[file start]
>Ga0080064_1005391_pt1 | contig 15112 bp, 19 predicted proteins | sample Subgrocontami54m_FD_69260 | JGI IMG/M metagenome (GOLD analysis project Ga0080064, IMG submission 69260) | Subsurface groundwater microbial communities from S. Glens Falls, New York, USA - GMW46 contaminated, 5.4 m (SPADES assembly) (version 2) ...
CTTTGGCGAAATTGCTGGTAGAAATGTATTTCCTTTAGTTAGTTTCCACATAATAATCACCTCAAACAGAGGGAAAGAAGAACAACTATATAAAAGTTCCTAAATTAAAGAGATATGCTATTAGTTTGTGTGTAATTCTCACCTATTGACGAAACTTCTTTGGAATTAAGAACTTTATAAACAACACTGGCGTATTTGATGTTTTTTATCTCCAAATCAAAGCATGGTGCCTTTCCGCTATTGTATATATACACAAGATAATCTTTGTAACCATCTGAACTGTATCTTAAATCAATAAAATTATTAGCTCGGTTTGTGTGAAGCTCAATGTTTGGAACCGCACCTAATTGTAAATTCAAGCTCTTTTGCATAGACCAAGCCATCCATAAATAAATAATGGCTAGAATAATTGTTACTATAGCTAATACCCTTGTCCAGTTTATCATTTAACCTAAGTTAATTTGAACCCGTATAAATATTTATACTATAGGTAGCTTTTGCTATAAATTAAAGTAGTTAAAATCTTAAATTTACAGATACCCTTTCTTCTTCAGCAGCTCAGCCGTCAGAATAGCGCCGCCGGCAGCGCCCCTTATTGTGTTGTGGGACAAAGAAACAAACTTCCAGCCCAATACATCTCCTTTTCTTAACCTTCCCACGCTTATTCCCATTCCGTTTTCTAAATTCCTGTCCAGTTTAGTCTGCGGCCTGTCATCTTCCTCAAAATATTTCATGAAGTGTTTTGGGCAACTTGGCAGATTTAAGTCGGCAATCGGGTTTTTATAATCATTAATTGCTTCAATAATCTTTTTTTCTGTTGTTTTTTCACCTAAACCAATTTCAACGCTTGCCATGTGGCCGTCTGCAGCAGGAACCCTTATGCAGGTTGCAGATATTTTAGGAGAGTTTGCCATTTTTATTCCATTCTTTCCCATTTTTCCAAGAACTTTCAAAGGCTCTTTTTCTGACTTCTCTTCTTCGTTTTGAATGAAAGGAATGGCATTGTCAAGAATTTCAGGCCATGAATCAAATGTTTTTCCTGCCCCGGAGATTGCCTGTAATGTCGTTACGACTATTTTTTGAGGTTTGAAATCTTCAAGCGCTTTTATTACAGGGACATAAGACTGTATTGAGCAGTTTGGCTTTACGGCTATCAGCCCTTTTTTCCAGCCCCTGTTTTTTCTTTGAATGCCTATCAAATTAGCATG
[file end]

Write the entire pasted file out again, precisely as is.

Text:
>Ga0080064_1005391_pt1 | contig 15112 bp, 19 predicted proteins | sample Subgrocontami54m_FD_69260 | JGI IMG/M metagenome (GOLD analysis project Ga0080064, IMG submission 69260) | Subsurface groundwater microbial communities from S. Glens Falls, New York, USA - GMW46 contaminated, 5.4 m (SPADES assembly) (version 2) ...
CTTTGGCGAAATTGCTGGTAGAAATGTATTTCCTTTAGTTAGTTTCCACATAATAATCACCTCAAACAGAGGGAAAGAAGAACAACTATATAAAAGTTCCTAAATTAAAGAGATATGCTATTAGTTTGTGTGTAATTCTCACCTATTGACGAAACTTCTTTGGAATTAAGAACTTTATAAACAACACTGGCGTATTTGATGTTTTTTATCTCCAAATCAAAGCATGGTGCCTTTCCGCTATTGTATATATACACAAGATAATCTTTGTAACCATCTGAACTGTATCTTAAATCAATAAAATTATTAGCTCGGTTTGTGTGAAGCTCAATGTTTGGAACCGCACCTAATTGTAAATTCAAGCTCTTTTGCATAGACCAAGCCATCCATAAATAAATAATGGCTAGAATAATTGTTACTATAGCTAATACCCTTGTCCAGTTTATCATTTAACCTAAGTTAATTTGAACCCGTATAAATATTTATACTATAGGTAGCTTTTGCTATAAATTAAAGTAGTTAAAATCTTAAATTTACAGATACCCTTTCTTCTTCAGCAGCTCAGCCGTCAGAATAGCGCCGCCGGCAGCGCCCCTTATTGTGTTGTGGGACAAAGAAACAAACTTCCAGCCCAATACATCTCCTTTTCTTAACCTTCCCACGCTTATTCCCATTCCGTTTTCTAAATTCCTGTCCAGTTTAGTCTGCGGCCTGTCATCTTCCTCAAAATATTTCATGAAGTGTTTTGGGCAACTTGGCAGATTTAAGTCGGCAATCGGGTTTTTATAATCATTAATTGCTTCAATAATCTTTTTTTCTGTTGTTTTTTCACCTAAACCAATTTCAACGCTTGCCATGTGGCCGTCTGCAGCAGGAACCCTTATGCAGGTTGCAGATATTTTAGGAGAGTTTGCCATTTTTATTCCATTCTTTCCCATTTTTCCAAGAACTTTCAAAGGCTCTTTTTCTGACTTCTCTTCTTCGTTTTGAATGAAAGGAATGGCATTGTCAAGAATTTCAGGCCATGAATCAAATGTTTTTCCTGCCCCGGAGATTGCCTGTAATGTCGTTACGACTATTTTTTGAGGTTTGAAATCTTCAAGCGCTTTTATTACAGGGACATAAGACTGTATTGAGCAGTTTGGCTTTACGGCTATCAGCCCTTTTTTCCAGCCCCTGTTTTTTCTTTGAATGCCTATCAAATTAGCATG